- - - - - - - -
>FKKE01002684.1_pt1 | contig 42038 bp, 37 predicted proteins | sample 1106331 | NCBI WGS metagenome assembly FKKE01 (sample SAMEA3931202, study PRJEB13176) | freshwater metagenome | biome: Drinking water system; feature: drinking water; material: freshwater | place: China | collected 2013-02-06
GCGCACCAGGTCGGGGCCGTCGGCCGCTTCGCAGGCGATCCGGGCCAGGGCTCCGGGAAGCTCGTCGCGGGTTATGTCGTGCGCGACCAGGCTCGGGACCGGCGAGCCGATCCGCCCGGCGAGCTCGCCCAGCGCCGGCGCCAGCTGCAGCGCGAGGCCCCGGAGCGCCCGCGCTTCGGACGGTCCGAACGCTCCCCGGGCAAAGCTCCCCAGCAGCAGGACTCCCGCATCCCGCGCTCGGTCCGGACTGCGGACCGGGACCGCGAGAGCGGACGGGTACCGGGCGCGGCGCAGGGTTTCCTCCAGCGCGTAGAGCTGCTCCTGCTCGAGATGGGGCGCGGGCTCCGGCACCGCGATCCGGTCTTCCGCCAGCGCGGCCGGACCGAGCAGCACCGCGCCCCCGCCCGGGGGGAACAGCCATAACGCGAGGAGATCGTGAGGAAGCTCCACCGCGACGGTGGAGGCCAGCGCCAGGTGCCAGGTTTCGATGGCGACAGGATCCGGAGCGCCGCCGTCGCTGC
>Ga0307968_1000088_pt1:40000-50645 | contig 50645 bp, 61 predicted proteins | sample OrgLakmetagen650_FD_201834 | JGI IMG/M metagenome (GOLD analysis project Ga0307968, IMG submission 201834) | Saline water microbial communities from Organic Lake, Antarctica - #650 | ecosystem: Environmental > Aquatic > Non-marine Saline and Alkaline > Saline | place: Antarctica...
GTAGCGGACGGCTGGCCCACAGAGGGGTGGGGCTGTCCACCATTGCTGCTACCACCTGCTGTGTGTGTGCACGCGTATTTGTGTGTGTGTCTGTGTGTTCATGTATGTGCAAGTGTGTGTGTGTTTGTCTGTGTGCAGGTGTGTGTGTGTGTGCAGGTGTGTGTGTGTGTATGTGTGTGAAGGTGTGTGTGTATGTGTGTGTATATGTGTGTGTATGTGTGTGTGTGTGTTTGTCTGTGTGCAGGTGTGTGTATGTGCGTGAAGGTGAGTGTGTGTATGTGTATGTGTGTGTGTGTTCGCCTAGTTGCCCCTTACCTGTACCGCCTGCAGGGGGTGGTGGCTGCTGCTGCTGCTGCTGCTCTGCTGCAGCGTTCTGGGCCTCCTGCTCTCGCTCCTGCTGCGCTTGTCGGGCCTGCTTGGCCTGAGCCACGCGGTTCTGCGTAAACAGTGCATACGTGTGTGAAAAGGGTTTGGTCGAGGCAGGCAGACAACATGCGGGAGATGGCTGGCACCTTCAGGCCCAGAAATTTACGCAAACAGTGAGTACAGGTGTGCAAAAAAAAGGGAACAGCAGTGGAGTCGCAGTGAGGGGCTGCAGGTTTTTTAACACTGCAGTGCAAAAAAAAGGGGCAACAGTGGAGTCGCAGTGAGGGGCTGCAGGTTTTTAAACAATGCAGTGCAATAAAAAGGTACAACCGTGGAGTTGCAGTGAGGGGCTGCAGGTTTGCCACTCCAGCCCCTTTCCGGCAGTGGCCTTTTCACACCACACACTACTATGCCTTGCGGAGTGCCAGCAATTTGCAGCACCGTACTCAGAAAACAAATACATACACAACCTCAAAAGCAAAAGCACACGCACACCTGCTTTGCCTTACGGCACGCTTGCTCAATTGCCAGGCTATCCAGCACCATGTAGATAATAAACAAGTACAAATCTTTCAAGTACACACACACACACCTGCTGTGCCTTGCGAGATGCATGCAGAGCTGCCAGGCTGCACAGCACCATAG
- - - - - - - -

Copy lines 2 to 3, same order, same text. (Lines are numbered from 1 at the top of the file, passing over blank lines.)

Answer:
GCGCACCAGGTCGGGGCCGTCGGCCGCTTCGCAGGCGATCCGGGCCAGGGCTCCGGGAAGCTCGTCGCGGGTTATGTCGTGCGCGACCAGGCTCGGGACCGGCGAGCCGATCCGCCCGGCGAGCTCGCCCAGCGCCGGCGCCAGCTGCAGCGCGAGGCCCCGGAGCGCCCGCGCTTCGGACGGTCCGAACGCTCCCCGGGCAAAGCTCCCCAGCAGCAGGACTCCCGCATCCCGCGCTCGGTCCGGACTGCGGACCGGGACCGCGAGAGCGGACGGGTACCGGGCGCGGCGCAGGGTTTCCTCCAGCGCGTAGAGCTGCTCCTGCTCGAGATGGGGCGCGGGCTCCGGCACCGCGATCCGGTCTTCCGCCAGCGCGGCCGGACCGAGCAGCACCGCGCCCCCGCCCGGGGGGAACAGCCATAACGCGAGGAGATCGTGAGGAAGCTCCACCGCGACGGTGGAGGCCAGCGCCAGGTGCCAGGTTTCGATGGCGACAGGATCCGGAGCGCCGCCGTCGCTGC
>Ga0307968_1000088_pt1:40000-50645 | contig 50645 bp, 61 predicted proteins | sample OrgLakmetagen650_FD_201834 | JGI IMG/M metagenome (GOLD analysis project Ga0307968, IMG submission 201834) | Saline water microbial communities from Organic Lake, Antarctica - #650 | ecosystem: Environmental > Aquatic > Non-marine Saline and Alkaline > Saline | place: Antarctica...